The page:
Attention fans of heavy lifting: Grab your torches and pitchforks! Someone is questioning your long-held beliefs told by preachers of the hard-core gospel and published ad nauseam in magazines with the word "muscle" in the title.
Here goes: Lifting near your maximum weight is not necessary to build muscle mass and gain strength.
"Consistent practice combined with good nutrition and practicing good form and working to fatigue — no matter what the load — is what makes up the majority of results," says Stuart Phillips, a professor of kinesiology at McMaster University in Hamilton, Ontario.
It's that "no matter what the load" part that has people up in bulging, veiny arms. "Load" is how heavy the weight is, and "heavy = huge" has been preached since Schwarzenegger wore short pants.
"At the risk of inviting death threats," Phillips told me, "I think a lot of the variables in a resistance training program — rest, sets, loads and other variables — are largely redundant in their capacity to bring about strength and (bigger muscles)." More important to Phillips is that you, "Get to the weight room, consistently practice, work to fatigue — this is 80 percent of the job."
And Phillips has some science to back up his claims.
Phillips and his team studied 18 college-age men for 10 weeks. Published in April in the Journal of Applied Physiology, the research examined the results on three weight-lifting routines:
Three sets at 30 percent of maximum (with 100 percent being the maximum amount of weight they could lift for one repetition).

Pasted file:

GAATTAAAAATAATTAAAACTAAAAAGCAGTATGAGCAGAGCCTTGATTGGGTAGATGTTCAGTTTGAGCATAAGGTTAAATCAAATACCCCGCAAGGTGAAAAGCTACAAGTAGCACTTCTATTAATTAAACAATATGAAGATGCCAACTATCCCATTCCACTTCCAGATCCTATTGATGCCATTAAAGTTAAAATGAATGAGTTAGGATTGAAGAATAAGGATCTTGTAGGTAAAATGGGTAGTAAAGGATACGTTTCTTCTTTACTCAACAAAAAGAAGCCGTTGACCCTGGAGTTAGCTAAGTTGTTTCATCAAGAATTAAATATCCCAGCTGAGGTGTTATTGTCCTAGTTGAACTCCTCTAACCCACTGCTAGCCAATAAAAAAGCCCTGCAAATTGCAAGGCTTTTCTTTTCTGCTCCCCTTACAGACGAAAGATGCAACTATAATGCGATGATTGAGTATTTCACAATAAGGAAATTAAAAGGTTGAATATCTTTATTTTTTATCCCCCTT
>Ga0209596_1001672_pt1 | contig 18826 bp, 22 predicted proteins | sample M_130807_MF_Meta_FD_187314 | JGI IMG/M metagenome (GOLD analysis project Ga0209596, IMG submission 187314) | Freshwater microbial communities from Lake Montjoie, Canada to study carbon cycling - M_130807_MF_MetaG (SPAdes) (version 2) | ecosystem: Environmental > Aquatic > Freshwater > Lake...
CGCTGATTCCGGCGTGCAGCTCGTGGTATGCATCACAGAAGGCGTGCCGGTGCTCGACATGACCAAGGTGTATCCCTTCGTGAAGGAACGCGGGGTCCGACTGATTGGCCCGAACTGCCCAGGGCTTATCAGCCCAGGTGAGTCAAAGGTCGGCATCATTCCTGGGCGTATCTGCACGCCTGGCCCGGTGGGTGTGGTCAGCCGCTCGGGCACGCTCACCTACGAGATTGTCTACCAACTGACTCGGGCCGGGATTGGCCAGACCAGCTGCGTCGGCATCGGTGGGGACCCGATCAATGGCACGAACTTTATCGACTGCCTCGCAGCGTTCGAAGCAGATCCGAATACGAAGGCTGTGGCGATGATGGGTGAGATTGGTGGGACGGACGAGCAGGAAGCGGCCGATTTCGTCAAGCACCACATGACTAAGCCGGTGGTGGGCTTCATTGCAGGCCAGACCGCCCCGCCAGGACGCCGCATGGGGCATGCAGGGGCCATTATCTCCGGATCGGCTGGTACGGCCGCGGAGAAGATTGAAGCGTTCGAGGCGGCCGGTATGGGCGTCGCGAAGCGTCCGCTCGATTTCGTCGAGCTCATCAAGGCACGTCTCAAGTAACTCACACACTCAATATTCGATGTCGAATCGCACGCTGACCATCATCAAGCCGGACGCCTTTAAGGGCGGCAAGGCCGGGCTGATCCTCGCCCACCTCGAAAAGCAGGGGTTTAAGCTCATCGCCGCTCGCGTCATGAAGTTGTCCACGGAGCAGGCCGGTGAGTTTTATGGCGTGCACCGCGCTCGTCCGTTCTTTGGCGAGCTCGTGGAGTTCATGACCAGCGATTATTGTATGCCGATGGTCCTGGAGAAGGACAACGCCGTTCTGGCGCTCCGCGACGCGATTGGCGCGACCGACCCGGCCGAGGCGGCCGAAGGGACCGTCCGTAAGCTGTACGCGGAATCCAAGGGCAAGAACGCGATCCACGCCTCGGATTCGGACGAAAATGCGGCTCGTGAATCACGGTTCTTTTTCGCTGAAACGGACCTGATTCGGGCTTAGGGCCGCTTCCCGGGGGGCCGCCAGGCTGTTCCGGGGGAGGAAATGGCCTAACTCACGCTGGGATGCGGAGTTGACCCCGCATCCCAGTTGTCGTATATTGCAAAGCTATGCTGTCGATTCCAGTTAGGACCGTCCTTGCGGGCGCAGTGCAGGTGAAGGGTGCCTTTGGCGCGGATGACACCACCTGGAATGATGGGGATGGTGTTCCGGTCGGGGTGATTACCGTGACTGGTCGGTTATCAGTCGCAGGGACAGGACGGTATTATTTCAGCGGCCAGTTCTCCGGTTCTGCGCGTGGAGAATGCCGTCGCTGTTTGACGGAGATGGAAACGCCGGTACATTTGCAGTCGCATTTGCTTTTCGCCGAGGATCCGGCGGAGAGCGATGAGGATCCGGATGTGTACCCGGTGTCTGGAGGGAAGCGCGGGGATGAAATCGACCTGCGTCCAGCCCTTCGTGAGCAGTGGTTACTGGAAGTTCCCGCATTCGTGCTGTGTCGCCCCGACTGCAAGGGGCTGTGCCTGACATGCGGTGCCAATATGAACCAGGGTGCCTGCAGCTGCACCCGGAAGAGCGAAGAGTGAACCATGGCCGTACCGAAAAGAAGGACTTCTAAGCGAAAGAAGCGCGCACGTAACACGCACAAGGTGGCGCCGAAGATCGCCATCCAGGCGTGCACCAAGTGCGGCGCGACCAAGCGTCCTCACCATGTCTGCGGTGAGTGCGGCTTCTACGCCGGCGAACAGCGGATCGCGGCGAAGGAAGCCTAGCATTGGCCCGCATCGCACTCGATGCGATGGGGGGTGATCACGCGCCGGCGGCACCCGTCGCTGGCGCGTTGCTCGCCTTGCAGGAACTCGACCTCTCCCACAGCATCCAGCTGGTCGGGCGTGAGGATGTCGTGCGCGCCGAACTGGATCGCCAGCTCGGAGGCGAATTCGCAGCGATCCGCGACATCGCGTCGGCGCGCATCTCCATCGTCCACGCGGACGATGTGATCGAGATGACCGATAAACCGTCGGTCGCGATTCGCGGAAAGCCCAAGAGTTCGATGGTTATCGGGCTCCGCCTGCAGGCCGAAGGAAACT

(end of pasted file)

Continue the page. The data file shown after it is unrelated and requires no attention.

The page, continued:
One set of 80 percent of maximum.
Three sets of 80 percent of maximum.
The study focused on leg-extension exercises, and participants were allocated to two of the three routines (a different routine for each leg). The findings fly in the face of current recommendations and state that the lighter-weight routine had the same muscle growth results as the three sets of heavy weights routine. It also showed that the number of sets is important, because lifting three sets to fatigue at the lighter load made muscles bigger than did a single set of much heavier weight.
How is this possible? Traditional thinking is that only heavy lifting works the larger, "fast-twitch" muscle fibers that are more responsive to gaining size, and that lighter weights only engage the smaller "slow-twitch" fibers that are for muscular endurance.
But Phillips says traditional thinking isn't on target. His main reason: fatigue. Even with lighter weights, when you do enough reps to tire the muscle — so that no further lifts can be made while maintaining good form — then both fast- and slow-twitch muscle fibers are recruited and muscles grow in size.
Size vs. strength
But though your muscle grows and you do get stronger with the lower-weight routine, your muscles won't be as strong as those of people doing the heavier-lifting routine, the study showed.
Ten weeks into these routines, when strength was measured by seeing how much a test subject could lift for one rep, those lifting light weights to fatigue were 20 percent stronger, but those lifting heavier weights were almost 40 percent stronger. Those doing the single-set routine were about 30 percent stronger.
No small potatoes.
Phillips suggests the difference lies in neural adaptations that enable these greater strength capabilities, perhaps coupled with extra confidence from having practiced with heavier weights.
And the proof was in subsequent isometric testing — where test subjects tested their strength against a fixed resistance, so without any movement. The results were just a few percentage points apart.